by Tom Patterson, The Charlotte Observer, reviewing the 18th Waterworks Invitational Exhibition, Salisbury, NC

“…The first thing you notice about Jardine’s oil paintings, watercolors and drawings is her superb technique. A former Charlotte artist now living in Chapel Hill, she is a skilled pictorial realist whose thematic focus is domestic life. Incorporating elements of traditional genres such as portraiture and still-life painting, her oils and watercolors are set in her own home. The individuals who appear in them are friends and family.

As traditional as her methods are and as ordinary as her subject matter may be, Jardine doesn’t just turn out pretty, nostalgically comforting images. Her work has a distinctly contemporary edge that comes through in her choice of details and the way she juxtaposes them for maximum metaphorical resonance.

Among the symbolically significant characters and props that appear alongside her friends and family in these works are homemade dolls, exotic flowers, ripe fruit, reproductions of famous artworks, a small dog that is either pregnant or nursing, and various small sharp implements – scissors, knives, needles.

Each of Jardine’s two largest oils is a tour de force of rich detail and vivid, thought-provoking imagery. The central subject of both paintings is a young boy, probably her son, and in the background of both is the same man, probably her husband.

Jardine references the 17th century Spanish court painter Diego Velazquez in the title and in several details of one of these large oils, The Court Dwarf Maribarbola, and Other Pets. Here the young boy lies under a knit afghan on a wicker couch, while the man stands behind the couch folding a brightly decorated tablecloth.

The boy’s posture in this painting and the teapot, teacup and tangerines on the end table in front of him suggest he’s recuperating from a cold or some other minor illness. But he’s surrounded by embodiments of healthy growth and thriving life, including potted plants and flowers, sprouting potatoes on a nearby chair, sunlight pouring in a window at the right, and the small mother dog lying on the floor in the lower foreground amid her puppies and a scattering of flower petals.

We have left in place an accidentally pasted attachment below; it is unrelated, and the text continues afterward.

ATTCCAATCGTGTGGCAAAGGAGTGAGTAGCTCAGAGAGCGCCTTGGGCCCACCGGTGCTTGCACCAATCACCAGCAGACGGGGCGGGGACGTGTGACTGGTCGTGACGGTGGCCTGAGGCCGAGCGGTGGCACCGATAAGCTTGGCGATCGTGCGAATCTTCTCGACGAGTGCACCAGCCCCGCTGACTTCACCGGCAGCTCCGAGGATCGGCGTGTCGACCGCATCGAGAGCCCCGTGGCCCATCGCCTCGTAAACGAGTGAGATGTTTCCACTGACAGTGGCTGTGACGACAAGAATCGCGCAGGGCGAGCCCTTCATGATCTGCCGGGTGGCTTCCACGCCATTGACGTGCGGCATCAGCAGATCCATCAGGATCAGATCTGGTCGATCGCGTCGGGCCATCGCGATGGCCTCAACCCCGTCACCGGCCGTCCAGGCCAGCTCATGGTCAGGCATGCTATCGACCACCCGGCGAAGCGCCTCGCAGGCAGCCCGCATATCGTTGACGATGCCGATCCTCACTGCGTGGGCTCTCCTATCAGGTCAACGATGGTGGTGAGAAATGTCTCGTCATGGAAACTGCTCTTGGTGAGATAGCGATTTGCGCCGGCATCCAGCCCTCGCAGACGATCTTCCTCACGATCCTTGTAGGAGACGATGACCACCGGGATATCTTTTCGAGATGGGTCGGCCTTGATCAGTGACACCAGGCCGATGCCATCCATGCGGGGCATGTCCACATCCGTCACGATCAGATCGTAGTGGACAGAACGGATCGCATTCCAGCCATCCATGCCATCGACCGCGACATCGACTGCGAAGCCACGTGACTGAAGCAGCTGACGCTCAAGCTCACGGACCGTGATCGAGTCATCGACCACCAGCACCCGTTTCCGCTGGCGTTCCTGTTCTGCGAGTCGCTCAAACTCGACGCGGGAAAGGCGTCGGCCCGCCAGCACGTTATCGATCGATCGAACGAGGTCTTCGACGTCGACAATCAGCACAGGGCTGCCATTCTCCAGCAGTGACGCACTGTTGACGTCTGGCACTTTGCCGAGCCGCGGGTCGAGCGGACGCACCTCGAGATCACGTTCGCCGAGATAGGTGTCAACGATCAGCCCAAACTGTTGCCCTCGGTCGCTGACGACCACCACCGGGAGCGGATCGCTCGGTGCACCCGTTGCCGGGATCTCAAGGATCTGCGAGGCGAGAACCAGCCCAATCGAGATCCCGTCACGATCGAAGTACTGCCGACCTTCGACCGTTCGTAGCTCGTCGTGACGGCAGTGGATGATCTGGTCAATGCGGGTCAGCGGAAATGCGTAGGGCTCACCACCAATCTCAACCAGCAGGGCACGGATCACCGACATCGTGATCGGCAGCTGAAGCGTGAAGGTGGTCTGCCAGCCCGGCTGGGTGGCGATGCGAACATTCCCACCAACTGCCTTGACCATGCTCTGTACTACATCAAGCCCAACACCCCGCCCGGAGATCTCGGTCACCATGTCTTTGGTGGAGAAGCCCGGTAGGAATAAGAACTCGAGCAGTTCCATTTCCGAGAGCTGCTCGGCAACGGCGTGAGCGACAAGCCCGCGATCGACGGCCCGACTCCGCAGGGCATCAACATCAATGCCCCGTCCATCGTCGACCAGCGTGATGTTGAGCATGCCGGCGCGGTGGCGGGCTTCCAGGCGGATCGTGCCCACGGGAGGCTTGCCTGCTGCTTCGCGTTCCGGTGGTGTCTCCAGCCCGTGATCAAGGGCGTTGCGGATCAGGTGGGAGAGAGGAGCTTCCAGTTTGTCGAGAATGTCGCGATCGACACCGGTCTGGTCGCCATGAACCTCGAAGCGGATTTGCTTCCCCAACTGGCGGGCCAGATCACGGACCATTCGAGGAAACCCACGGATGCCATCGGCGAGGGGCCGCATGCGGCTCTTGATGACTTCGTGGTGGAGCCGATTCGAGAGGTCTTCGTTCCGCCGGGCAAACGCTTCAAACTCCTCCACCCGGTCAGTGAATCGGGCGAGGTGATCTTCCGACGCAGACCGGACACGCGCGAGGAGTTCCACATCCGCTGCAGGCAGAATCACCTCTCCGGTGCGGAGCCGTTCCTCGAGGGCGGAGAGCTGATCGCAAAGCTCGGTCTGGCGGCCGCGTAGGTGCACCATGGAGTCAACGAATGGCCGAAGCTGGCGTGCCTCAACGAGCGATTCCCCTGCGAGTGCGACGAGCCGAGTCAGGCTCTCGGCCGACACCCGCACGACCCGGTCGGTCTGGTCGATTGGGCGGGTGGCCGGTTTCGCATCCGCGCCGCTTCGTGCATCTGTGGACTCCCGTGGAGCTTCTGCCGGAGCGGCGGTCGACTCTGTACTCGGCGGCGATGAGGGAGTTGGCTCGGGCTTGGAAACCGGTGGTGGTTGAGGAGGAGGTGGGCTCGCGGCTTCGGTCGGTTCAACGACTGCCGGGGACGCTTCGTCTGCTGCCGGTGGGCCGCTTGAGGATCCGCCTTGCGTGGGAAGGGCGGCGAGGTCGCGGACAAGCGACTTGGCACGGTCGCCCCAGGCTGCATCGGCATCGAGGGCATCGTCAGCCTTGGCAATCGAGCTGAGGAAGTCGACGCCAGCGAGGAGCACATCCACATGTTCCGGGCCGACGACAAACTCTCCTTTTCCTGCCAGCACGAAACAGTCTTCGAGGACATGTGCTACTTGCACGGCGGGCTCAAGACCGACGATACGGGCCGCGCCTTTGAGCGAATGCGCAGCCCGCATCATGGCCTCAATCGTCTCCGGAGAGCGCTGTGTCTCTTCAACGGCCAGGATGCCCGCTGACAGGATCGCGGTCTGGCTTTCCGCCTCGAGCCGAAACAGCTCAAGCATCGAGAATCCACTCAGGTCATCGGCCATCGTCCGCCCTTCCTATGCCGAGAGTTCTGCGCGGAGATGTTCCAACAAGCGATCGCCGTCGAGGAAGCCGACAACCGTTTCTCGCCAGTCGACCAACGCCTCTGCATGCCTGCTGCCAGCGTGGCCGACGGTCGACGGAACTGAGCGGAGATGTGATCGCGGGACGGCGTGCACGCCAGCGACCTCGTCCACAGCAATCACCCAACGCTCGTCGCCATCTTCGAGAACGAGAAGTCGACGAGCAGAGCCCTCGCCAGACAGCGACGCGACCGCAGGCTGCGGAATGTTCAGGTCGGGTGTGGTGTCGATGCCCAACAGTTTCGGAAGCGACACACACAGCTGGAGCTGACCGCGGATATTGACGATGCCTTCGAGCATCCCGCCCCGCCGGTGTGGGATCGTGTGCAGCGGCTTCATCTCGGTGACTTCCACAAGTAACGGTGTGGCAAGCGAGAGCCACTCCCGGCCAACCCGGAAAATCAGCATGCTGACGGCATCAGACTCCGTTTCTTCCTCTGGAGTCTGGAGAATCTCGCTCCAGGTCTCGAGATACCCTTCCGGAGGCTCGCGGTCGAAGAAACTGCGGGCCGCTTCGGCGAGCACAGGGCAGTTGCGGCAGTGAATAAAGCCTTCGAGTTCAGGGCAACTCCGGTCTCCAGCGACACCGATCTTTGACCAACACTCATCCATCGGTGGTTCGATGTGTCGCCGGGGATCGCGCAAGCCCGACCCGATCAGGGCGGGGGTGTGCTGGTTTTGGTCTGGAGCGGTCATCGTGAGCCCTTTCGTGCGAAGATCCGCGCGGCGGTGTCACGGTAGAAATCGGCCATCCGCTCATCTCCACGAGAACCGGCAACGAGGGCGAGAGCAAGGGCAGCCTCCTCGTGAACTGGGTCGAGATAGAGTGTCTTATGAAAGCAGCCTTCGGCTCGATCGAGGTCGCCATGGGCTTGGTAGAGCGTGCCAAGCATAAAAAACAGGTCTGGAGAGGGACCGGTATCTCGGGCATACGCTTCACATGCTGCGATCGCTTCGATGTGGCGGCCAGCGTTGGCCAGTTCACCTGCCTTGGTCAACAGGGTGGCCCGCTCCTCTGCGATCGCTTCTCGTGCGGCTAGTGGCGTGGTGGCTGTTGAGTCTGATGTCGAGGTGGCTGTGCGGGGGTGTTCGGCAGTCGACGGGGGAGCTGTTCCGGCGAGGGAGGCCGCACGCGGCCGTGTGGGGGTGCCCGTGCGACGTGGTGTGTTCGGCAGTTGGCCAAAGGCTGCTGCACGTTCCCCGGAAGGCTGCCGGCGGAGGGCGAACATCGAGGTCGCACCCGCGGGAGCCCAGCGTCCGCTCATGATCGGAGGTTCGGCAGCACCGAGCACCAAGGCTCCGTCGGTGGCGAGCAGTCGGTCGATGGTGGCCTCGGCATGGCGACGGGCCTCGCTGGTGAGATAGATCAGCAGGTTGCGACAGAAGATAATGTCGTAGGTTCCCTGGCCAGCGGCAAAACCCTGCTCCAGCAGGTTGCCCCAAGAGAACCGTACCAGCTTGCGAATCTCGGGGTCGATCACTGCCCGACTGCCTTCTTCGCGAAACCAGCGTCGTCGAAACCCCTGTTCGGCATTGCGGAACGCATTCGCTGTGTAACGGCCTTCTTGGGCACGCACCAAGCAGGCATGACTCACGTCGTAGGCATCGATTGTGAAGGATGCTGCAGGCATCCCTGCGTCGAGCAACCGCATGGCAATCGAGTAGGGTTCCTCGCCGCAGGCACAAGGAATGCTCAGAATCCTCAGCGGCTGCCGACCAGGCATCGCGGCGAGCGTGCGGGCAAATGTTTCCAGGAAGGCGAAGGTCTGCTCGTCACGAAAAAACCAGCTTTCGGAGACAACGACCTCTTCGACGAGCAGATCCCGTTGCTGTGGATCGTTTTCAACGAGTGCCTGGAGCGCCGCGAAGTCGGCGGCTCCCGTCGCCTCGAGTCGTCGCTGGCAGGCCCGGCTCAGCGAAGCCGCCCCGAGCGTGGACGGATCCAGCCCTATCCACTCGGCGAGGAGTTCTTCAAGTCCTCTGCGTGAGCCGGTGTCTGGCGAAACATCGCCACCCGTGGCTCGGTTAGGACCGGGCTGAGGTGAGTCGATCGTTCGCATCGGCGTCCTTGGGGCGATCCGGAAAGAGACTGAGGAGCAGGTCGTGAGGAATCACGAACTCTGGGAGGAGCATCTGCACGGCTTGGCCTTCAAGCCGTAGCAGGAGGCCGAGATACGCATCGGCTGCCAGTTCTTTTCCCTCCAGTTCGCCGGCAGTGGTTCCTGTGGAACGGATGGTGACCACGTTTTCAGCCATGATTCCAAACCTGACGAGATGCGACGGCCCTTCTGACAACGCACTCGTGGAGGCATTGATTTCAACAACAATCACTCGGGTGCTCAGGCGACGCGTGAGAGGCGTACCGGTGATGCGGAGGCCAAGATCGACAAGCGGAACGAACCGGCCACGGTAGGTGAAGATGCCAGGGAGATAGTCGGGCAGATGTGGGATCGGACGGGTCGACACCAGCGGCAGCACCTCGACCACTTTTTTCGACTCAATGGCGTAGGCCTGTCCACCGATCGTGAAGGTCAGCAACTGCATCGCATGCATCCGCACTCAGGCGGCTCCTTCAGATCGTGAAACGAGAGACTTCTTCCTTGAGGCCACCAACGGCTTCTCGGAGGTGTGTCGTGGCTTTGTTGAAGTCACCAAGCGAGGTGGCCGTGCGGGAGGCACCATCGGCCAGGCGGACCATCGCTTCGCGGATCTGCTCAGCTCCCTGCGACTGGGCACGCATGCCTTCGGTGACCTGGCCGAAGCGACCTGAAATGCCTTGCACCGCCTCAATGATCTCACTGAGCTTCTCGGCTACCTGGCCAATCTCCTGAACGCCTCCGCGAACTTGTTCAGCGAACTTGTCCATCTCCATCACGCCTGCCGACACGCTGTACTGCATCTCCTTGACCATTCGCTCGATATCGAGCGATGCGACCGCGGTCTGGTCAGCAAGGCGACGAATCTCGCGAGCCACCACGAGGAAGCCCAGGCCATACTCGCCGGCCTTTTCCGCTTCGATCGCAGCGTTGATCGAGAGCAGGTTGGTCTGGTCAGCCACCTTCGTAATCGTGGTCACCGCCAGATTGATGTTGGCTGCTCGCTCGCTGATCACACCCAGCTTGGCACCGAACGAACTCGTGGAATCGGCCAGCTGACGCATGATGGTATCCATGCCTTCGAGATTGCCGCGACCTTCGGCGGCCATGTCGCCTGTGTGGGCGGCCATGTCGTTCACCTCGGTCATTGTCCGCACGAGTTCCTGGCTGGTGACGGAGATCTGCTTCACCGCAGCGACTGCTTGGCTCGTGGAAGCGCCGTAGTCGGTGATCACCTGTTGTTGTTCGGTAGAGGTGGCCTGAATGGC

Several details in this painting’s lower foreground convey a sense of underlying tension and suffering, and these give the painting its symbolic edge. A sharp-pointed paring knife, for example, rests among the sprouting potatoes, as if ready to cut off their young shoots and prevent them from reproducing themselves. And the mother dog’s face looks troubled, as if she’s exhausted from feeding her young or worried about two or three of her puppies that look as if they could be dead rather than just sleeping.

Jardine’s smaller drawings show another side of her work. Among these are three that include informal, semi-nude self-portraits of the artist in her studio; in others, she draws from live nude models; three others depict mobile homes and a TV satellite dish in rural settings…”

return to the Reviews page